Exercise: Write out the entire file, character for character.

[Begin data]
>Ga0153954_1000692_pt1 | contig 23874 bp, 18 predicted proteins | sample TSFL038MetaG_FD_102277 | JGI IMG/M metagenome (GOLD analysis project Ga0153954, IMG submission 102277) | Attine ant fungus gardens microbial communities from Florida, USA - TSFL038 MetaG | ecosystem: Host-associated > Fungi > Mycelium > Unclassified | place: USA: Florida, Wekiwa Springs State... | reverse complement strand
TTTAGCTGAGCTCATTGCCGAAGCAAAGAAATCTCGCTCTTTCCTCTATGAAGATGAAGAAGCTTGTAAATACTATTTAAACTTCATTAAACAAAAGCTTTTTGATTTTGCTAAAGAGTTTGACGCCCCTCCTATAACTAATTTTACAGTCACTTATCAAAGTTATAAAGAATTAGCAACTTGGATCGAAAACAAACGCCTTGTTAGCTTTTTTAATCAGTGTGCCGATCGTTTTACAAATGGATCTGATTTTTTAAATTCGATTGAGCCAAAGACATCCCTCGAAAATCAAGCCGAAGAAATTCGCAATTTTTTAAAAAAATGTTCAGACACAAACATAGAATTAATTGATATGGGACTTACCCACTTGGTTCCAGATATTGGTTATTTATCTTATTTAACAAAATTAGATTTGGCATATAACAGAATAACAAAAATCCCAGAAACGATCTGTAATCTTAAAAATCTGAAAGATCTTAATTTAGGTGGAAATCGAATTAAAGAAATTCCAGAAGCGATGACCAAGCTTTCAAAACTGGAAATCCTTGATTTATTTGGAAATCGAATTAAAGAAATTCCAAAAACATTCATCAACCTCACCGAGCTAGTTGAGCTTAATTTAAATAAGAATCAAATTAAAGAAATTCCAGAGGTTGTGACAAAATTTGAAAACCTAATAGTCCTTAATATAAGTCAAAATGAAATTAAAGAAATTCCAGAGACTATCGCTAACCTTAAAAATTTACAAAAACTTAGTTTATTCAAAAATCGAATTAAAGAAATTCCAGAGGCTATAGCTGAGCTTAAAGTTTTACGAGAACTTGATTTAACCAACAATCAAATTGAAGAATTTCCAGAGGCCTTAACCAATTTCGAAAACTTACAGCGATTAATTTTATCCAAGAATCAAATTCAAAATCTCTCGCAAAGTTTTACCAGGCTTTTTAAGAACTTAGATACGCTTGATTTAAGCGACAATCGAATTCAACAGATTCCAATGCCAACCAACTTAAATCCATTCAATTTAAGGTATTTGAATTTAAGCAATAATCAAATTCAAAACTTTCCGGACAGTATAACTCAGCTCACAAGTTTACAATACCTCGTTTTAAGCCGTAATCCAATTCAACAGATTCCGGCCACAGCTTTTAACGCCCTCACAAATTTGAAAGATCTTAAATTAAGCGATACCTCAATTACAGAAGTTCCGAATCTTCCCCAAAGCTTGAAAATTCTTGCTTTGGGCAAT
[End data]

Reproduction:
>Ga0153954_1000692_pt1 | contig 23874 bp, 18 predicted proteins | sample TSFL038MetaG_FD_102277 | JGI IMG/M metagenome (GOLD analysis project Ga0153954, IMG submission 102277) | Attine ant fungus gardens microbial communities from Florida, USA - TSFL038 MetaG | ecosystem: Host-associated > Fungi > Mycelium > Unclassified | place: USA: Florida, Wekiwa Springs State... | reverse complement strand
TTTAGCTGAGCTCATTGCCGAAGCAAAGAAATCTCGCTCTTTCCTCTATGAAGATGAAGAAGCTTGTAAATACTATTTAAACTTCATTAAACAAAAGCTTTTTGATTTTGCTAAAGAGTTTGACGCCCCTCCTATAACTAATTTTACAGTCACTTATCAAAGTTATAAAGAATTAGCAACTTGGATCGAAAACAAACGCCTTGTTAGCTTTTTTAATCAGTGTGCCGATCGTTTTACAAATGGATCTGATTTTTTAAATTCGATTGAGCCAAAGACATCCCTCGAAAATCAAGCCGAAGAAATTCGCAATTTTTTAAAAAAATGTTCAGACACAAACATAGAATTAATTGATATGGGACTTACCCACTTGGTTCCAGATATTGGTTATTTATCTTATTTAACAAAATTAGATTTGGCATATAACAGAATAACAAAAATCCCAGAAACGATCTGTAATCTTAAAAATCTGAAAGATCTTAATTTAGGTGGAAATCGAATTAAAGAAATTCCAGAAGCGATGACCAAGCTTTCAAAACTGGAAATCCTTGATTTATTTGGAAATCGAATTAAAGAAATTCCAAAAACATTCATCAACCTCACCGAGCTAGTTGAGCTTAATTTAAATAAGAATCAAATTAAAGAAATTCCAGAGGTTGTGACAAAATTTGAAAACCTAATAGTCCTTAATATAAGTCAAAATGAAATTAAAGAAATTCCAGAGACTATCGCTAACCTTAAAAATTTACAAAAACTTAGTTTATTCAAAAATCGAATTAAAGAAATTCCAGAGGCTATAGCTGAGCTTAAAGTTTTACGAGAACTTGATTTAACCAACAATCAAATTGAAGAATTTCCAGAGGCCTTAACCAATTTCGAAAACTTACAGCGATTAATTTTATCCAAGAATCAAATTCAAAATCTCTCGCAAAGTTTTACCAGGCTTTTTAAGAACTTAGATACGCTTGATTTAAGCGACAATCGAATTCAACAGATTCCAATGCCAACCAACTTAAATCCATTCAATTTAAGGTATTTGAATTTAAGCAATAATCAAATTCAAAACTTTCCGGACAGTATAACTCAGCTCACAAGTTTACAATACCTCGTTTTAAGCCGTAATCCAATTCAACAGATTCCGGCCACAGCTTTTAACGCCCTCACAAATTTGAAAGATCTTAAATTAAGCGATACCTCAATTACAGAAGTTCCGAATCTTCCCCAAAGCTTGAAAATTCTTGCTTTGGGCAAT